When Cicero speaks, men say, "How well Cicero speaks." When Demosthenes speaks, men say, "Let us go fight Philip!"
That ancient precept is still valid. If he is to win public support for plans to send even a few more brigades into Iraq, President Bush must prove more of a Demosthenes than a Cicero. His goal is to strike new fire in a weary public that wishes to be done with the whole Mesopotamian mess. It was a big order. Did we expect too much of Bush? It's painfully obvious he doesn't have Peggy Noonan still dreaming up presidential utterances. She's the speech-writer who gave the president's father one great line, "Read my lips - no new taxes." And she prepared the remarks for President Reagan's truly moving address on the 40th anniversary of our Normandy landing in World War II.
If you agree that "surge" doesn't quite cut it, even peerless Peggy might have trouble finding the right words this time. Winston Churchill's bell-ringer - "We shall fight on the beaches, we shall fight on the streets and in the fields, we shall never surrender" - might seem over-doing it for a war 8,000 miles distant.
A handful of White House loyalists suggested that the president could compare his present options with those facing Abraham Lincoln in Civil War days. As Bush has done, belatedly, Lincoln sacked a succession of military leaders before sending U.S. Grant into a final offensive (a "surge," no less) against Confederate forces in northern Virginia.
But the Lincoln equation hardly fits. Today's president engages in warfare almost entirely of his own making. ("Pre-emptive" action, it's called.) Lincoln, by contrast, led the nation in a struggle that had been forced upon him. "In your hands, my dissatisfied fellow countrymen, and not in mine," reads his first inaugural address, "lies the momentous issue of civil war. ..."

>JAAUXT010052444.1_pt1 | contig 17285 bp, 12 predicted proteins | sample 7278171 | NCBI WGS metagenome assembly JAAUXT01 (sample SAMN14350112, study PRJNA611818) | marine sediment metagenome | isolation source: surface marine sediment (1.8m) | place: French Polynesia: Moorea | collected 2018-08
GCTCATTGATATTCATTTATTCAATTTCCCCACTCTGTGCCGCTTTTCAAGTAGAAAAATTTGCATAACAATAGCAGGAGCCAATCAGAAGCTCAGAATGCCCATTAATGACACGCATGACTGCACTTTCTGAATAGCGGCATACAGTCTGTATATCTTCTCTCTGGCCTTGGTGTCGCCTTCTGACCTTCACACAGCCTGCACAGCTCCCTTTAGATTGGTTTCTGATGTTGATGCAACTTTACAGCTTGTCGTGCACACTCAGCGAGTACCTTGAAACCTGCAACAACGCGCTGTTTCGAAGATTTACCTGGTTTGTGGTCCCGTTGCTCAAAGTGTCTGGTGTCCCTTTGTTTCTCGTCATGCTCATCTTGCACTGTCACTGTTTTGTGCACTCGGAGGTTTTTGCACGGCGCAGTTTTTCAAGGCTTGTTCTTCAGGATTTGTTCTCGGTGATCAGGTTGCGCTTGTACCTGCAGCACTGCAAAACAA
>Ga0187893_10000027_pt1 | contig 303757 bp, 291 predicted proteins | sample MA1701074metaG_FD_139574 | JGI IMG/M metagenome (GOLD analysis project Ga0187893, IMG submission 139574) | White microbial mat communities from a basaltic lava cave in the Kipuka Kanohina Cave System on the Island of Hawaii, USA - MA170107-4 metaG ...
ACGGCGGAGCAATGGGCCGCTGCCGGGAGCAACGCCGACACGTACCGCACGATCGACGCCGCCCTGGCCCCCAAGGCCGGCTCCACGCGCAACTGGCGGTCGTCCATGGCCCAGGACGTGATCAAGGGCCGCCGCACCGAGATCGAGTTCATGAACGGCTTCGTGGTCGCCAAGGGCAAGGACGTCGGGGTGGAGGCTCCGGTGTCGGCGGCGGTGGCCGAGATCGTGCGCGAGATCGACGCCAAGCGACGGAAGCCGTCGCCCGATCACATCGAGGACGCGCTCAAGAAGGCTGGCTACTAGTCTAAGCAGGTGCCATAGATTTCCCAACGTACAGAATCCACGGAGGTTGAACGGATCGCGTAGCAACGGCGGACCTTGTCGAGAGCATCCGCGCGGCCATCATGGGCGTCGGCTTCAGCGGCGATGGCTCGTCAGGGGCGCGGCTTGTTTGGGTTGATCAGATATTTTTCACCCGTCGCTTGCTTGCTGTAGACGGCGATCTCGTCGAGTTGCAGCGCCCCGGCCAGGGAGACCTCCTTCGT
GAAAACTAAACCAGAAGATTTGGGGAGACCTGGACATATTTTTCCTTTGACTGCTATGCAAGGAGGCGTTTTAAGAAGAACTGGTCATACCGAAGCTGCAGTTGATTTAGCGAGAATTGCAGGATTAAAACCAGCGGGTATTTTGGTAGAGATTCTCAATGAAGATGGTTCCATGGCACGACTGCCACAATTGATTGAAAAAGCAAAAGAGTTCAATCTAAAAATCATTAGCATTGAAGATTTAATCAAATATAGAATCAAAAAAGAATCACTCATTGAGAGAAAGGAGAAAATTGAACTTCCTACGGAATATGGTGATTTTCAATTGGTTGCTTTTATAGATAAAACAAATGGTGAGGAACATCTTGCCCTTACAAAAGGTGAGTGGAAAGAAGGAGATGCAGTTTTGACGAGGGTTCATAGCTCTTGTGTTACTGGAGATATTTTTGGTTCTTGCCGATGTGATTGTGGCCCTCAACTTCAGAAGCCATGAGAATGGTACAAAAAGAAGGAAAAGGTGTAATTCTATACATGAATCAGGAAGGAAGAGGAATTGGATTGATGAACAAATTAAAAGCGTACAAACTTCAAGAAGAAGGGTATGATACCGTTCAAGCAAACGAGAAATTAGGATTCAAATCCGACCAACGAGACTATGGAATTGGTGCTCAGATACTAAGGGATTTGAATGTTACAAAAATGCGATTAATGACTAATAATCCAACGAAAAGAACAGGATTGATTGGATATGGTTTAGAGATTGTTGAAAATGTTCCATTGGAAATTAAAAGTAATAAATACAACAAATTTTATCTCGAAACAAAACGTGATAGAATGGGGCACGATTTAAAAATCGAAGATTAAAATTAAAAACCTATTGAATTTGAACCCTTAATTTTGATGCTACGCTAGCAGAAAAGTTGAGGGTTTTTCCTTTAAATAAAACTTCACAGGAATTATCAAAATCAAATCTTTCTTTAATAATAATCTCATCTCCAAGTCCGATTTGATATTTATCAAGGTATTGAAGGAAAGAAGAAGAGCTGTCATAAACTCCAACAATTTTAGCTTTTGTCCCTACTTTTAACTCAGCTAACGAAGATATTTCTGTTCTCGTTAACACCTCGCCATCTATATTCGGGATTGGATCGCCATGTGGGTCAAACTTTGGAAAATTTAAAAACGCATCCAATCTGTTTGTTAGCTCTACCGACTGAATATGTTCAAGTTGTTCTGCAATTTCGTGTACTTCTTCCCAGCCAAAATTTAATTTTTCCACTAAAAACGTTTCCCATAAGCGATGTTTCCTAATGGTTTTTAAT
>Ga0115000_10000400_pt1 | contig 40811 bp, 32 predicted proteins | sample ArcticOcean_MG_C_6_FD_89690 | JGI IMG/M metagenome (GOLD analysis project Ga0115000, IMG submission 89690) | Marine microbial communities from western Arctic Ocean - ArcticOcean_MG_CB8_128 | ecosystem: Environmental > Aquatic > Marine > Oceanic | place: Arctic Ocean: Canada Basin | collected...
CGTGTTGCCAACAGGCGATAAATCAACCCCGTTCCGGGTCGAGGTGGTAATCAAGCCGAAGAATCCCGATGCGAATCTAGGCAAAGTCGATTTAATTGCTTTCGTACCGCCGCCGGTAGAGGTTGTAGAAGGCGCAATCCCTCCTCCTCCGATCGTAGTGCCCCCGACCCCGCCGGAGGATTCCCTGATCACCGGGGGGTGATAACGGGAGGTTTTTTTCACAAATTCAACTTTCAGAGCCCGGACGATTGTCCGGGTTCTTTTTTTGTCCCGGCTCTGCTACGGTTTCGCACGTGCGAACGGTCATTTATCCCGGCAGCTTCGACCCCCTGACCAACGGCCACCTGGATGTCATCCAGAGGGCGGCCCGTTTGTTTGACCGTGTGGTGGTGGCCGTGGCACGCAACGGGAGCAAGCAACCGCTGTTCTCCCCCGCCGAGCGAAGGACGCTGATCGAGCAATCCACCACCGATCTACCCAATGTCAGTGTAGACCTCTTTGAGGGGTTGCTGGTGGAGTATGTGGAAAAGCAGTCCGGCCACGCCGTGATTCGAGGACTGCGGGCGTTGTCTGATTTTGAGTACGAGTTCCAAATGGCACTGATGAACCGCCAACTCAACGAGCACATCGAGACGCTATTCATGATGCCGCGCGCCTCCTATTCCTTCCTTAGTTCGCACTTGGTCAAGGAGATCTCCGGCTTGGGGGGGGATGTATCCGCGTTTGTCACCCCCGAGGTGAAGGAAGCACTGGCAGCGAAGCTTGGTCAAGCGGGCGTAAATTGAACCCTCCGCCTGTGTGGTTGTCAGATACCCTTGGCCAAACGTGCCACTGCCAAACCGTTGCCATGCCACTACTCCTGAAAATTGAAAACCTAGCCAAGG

For anyone who is left wondering whence came this idea for the pending surge in Iraq - renewal of a strategy that has disappointed us for many months now - I might have the answer. Perhaps we should pass on Churchill, Lincoln and the other greats. George W. Bush might seem to have found his inspiration in words attributed to French Marshal Ferdinand Foch during World War I. This was while the second Battle of the Marne still raged in July 1918.
"My right has been rolled up," Foch messaged a superior. "My left has been driven back. My center is smashed. The situation is excellent - J'attaque!"
Now there was a commander who knew something about surges. But Foch's famed message also reminds me of the battered boxer who begs an upbeat corner man to keep an eye on the referee - "because someone's beating the blazes out of me."
Bush, as we know, was barely of draft age during early stages of the fighting in Vietnam. He not only avoided going there, his recollection of the era may be hazy. That conflict, of course, was no more a legally declared war than the one that drags on today. Congress, the only authority constitutionally empowered to make war on behalf of the United States (Article I, Section 8), has not felt a need to declare one since the United States went to war against the Axis nearly 65 years ago. Like both the Korean and Vietnam actions, our Iraq venture came about because a president assumed he knew the situation better than anyone else - and possibly contrived the facts to fit what he didn't know. Which in Bush's case, we recall with sorrow, seems to have been plenty.
His problem of the moment is a declining credibility. No other president has been held in lower esteem since Richard Nixon headed for that getaway helicopter 33 years ago. Bush's reduced standing is almost solely due to events that followed the swift completion of our initial military action against Iraq. In the past, this commander in chief has ceded manpower decisions to his commanders in the field. But now he ignores the advice a majority of them have given him - which is not to perpetuate a strategy marked by failure.
It's widely agreed the reason voters have changed leadership in both houses of Congress was their dissatisfaction with the Iraq stalemate. Republican members who were loyal to Bush in the past may now gulp at the thought of another electoral test just two years away.
Mindful, perhaps, of some pet Scripture as revised for incumbency: How shall a politician profit though he gain the whole world, and lose his own seat?